California Governor Jerry Brown gave the third State of the State speech of his current term last Thursday. In contrast to previous such speeches, the latest was given under conditions where the state's immediate financial woes appear to be in abeyance. However, the Democratic governor used the occasion to once again present himself as a reliable proponent of austerity.
Indeed, Brown's speech won unanimous praise from Democrats and Republicans alike. On his repeated calls for “fiscal restraint,” Republican assembly leader Connie Conway remarked that “These are very Republican themes.”
Bill Whalen, a researcher at the Hoover Institute, said of Brown, “He hardly has been a liberal governor of excess. It's hard to get mad at him.”
While the two parties and their adjuncts in the media and the trade unions and pseudo-left organizations spent countless hours manufacturing non-existent political differences, the explicitly reactionary character of this speech along with its repeated invocations of right-wing nostrums simply could not be ignored.
Brown, a former Jesuit seminarian, regaled his audience with tales from the Book of Genesis and asked it to heed the wisdom of the prophets when the state experiences “lean” years. Austerity in the hands of this governor is considered a solemn, and perhaps even a religious duty. “Fiscal discipline is not the enemy of our good intentions but the basis for realizing them. It is cruel to lead people on by expanding good programs, only to cut them back when the funding disappears,” he declared.
On the question of education, which is a key component of the state's budget, Brown perversely contrasted the state's code with the Old Testament to the detriment of the former. Said Brown, “Lay the Ten Commandments next to the California Education code and you will see how far we have diverged in approach and in content from that which forms the basis of our legal system.”
The governor placed a great deal of emphasis on giving more local control to school districts and thus laying the groundwork for the further privatization of public schools. The principle of “subsidiarity” was thereby introduced as a means to achieve funding reductions and lay the groundwork for an acceleration in teacher and staff layoffs.
“Subsidiarity is the idea that a central authority should only perform those tasks which cannot be performed at a more immediate or local level," Brown stated. "In other words, higher or more remote levels of government, like the state, should render assistance to local school districts, but always respect their primary jurisdiction and the dignity and freedom of teachers and students."
The governor celebrated the fact that the state was the first in the nation to pass laws allowing for the smooth implementation of the federal Affordable Care Act which begins 2014. The state will at that time implement a program called Covered California which, according to its executive summary, will assist consumers, “to meet the personal responsibility requirements imposed under the federal act.”
In other words, millions of Californians faced with joblessness and constant financial peril will have to pay through the nose for health care coverage which in any rationally organized society would be an essential social right.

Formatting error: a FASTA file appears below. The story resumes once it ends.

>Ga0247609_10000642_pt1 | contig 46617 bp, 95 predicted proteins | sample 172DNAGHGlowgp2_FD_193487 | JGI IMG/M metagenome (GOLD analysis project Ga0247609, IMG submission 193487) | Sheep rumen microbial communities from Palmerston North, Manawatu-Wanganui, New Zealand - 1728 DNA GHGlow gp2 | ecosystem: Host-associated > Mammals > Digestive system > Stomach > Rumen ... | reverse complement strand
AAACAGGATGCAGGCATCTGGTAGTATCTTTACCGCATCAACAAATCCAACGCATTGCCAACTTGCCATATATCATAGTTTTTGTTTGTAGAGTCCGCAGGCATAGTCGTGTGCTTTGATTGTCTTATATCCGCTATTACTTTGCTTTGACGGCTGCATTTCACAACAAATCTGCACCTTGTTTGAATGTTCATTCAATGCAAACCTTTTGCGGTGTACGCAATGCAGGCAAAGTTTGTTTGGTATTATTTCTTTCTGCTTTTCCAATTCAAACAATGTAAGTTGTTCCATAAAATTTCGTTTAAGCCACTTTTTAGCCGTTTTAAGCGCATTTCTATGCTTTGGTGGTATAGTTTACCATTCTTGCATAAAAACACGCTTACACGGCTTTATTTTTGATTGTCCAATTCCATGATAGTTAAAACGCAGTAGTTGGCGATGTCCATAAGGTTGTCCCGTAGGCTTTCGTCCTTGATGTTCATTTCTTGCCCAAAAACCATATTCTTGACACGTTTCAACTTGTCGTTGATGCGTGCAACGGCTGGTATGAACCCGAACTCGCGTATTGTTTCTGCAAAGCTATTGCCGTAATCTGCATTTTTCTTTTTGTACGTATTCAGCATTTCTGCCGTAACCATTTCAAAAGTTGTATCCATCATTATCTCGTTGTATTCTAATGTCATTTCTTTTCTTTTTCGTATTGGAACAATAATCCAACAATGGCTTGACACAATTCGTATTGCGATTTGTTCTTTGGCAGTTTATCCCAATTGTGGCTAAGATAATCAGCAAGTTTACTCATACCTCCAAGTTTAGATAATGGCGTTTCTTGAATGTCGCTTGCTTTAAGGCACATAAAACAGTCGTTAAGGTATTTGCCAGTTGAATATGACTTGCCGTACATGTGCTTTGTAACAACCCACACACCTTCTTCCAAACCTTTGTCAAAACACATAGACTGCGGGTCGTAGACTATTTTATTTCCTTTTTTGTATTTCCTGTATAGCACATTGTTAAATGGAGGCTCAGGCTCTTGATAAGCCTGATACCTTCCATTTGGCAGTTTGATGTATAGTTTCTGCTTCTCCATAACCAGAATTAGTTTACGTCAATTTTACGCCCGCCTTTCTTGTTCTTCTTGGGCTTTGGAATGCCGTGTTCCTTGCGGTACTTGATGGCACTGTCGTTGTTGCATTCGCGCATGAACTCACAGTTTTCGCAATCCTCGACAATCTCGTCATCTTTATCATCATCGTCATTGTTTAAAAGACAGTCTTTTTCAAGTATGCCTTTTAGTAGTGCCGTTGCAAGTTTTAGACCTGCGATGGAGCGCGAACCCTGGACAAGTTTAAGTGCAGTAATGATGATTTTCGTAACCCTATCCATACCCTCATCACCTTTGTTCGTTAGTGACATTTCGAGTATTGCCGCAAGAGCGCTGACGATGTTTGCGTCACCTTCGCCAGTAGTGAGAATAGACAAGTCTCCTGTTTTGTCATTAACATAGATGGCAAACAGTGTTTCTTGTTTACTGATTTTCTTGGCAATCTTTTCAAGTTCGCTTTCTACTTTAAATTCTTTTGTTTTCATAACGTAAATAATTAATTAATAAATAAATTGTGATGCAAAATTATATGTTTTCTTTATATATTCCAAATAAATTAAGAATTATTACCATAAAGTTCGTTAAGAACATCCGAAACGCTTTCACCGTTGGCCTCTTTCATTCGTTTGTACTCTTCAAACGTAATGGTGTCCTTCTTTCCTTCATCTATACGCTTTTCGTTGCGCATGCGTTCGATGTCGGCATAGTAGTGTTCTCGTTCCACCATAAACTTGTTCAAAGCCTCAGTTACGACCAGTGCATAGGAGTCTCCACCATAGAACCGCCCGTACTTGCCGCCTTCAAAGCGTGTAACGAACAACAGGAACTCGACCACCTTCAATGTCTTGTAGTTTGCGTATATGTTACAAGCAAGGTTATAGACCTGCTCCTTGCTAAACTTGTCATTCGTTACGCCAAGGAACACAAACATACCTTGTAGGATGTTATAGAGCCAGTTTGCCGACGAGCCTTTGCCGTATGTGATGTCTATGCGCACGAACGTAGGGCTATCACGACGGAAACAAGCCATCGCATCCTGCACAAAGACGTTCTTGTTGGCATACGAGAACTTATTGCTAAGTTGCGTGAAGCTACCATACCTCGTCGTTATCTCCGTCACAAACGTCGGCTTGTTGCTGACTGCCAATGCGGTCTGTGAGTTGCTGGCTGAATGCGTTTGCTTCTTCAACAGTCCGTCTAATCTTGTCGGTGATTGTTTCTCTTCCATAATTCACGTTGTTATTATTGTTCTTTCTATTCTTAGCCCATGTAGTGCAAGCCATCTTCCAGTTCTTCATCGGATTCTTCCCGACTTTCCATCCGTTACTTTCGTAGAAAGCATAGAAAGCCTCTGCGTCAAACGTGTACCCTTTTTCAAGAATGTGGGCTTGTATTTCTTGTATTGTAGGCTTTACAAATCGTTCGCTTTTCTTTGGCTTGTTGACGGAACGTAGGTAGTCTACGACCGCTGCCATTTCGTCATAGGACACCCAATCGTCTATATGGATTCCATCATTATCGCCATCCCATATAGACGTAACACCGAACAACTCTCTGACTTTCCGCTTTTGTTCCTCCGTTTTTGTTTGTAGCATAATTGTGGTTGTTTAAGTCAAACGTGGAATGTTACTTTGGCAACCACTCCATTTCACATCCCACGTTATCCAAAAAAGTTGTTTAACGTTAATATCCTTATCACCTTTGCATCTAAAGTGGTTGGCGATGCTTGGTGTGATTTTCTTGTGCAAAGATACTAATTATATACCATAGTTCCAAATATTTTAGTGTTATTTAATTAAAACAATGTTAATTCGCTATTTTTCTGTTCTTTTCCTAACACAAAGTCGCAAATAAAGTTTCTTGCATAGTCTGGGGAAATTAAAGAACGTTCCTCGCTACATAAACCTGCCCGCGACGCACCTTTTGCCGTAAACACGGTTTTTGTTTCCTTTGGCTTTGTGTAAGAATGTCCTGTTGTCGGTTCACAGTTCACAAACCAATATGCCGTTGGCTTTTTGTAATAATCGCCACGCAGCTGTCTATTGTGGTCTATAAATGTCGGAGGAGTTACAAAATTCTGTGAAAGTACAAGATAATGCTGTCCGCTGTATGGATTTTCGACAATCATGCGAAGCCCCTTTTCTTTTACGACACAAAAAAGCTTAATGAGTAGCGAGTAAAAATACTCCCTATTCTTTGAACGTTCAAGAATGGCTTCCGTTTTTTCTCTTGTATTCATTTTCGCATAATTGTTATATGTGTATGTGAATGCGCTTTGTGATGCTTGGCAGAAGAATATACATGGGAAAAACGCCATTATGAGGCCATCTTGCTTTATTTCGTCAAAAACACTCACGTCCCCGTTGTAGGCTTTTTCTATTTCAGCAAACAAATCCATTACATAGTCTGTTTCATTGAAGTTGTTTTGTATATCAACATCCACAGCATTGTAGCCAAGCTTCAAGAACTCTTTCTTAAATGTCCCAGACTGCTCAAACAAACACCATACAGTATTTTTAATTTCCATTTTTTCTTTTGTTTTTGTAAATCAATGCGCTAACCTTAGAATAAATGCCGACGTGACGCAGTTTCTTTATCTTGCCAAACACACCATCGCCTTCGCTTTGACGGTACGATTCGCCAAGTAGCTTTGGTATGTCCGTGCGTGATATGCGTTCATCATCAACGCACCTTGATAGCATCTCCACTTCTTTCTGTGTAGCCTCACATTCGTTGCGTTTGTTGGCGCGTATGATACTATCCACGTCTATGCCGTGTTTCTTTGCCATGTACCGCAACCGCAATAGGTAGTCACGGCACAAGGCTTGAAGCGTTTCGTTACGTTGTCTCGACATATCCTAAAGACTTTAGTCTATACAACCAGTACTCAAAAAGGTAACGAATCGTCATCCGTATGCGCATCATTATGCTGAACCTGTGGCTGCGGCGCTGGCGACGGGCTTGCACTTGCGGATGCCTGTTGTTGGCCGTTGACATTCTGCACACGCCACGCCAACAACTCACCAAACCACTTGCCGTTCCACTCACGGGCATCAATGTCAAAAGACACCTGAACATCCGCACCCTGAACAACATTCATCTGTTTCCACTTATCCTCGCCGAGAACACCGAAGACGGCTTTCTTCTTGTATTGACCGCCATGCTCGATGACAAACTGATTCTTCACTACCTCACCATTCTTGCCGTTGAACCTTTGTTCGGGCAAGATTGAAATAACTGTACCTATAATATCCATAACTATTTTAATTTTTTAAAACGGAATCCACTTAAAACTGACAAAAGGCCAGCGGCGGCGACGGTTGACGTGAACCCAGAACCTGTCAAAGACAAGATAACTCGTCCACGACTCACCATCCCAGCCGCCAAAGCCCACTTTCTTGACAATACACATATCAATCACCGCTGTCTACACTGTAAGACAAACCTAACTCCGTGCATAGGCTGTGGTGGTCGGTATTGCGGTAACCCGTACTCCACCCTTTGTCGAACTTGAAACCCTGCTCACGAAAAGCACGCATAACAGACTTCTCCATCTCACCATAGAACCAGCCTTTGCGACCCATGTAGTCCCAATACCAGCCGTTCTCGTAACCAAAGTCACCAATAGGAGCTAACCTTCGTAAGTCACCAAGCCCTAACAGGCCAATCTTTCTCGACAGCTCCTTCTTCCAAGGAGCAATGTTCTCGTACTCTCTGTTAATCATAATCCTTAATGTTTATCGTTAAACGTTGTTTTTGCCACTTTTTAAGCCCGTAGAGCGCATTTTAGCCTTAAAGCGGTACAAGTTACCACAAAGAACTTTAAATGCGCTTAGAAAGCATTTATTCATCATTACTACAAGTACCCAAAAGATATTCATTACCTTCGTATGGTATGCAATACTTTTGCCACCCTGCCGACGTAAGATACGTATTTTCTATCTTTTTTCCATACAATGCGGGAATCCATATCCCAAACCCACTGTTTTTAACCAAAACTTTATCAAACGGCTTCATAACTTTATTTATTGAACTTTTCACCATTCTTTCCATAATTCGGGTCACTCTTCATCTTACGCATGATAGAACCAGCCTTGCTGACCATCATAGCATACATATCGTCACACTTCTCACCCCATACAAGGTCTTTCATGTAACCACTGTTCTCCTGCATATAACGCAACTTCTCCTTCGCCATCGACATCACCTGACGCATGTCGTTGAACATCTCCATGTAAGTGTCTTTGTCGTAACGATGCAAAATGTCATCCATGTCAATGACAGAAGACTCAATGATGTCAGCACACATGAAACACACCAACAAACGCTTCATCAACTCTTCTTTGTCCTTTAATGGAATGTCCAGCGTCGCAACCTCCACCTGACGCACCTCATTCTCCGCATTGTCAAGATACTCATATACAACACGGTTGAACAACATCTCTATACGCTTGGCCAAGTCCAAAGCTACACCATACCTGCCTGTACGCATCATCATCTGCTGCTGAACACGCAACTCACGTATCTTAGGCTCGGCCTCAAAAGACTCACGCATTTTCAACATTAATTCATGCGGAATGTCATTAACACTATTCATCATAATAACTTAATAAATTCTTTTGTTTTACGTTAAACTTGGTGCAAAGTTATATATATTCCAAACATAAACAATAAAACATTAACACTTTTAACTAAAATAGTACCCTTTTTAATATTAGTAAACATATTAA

The portion of the speech on jobs was notable for not even mentioning the state's unemployment crisis. The state's unemployment rate remained unchanged as of last December and the state itself has the third highest unemployment rate in the nation after Nevada and Rhode Island.
The governor gave the answer to mass unemployment in the form of his GoBiz program which provides huge tax incentives to businesses that relocate to California.
Continuing the deregulatory themes of his address, the governor sought reductions in the enforcement capabilities of the California Environmental Quality Act which requires environmental impact analysis be performed prior to any new construction.
In the area of higher education, the governor claimed that while no further tuition increases were necessary as a result of the passage of Proposition 30 which is projected to add an additional $6 billion in projected state revenue. However, the governor hopes to make a number for core curriculum at universities available only online.
At a recent meeting for the University of California Board of Regents, the governor pressed the board to seek additional ways to “live within its means” and seeks to impose tuition penalties for those students who take more four years to complete their degree.
Brown began and ended his speech by claiming that “California is back” as a result of a balanced budget which is itself the result of unprecedented austerity and which will lead to further budget imbalances.
As a direct result of the policies of this Democratic governor, who, moreover, has enjoyed the unwavering support of the trade unions, public education has been steadily eroded, public university tuition has skyrocketed, mental health programs have been slashed, assistance for the unemployed has been cut in half, prison conditions have steadily deteriorated, medical care for the poor and infirm has been slashed to the bone, and literally hundreds of thousands of state and municipal employees have either lost their jobs or seen their pay and benefits sharply deteriorate.
Workers and youth must be warned. These policies are no accident, and will not stop as a result of an ostensibly balanced budget. From the standpoint of the ruling elite, the dismantling of the social position of the working class has only just begun, in spite of the already massive bloodletting. The working class must organize in opposition to further attacks.
This requires first and foremost a complete and irrevocable break with Brown and the Democrats and all the institutions which support them.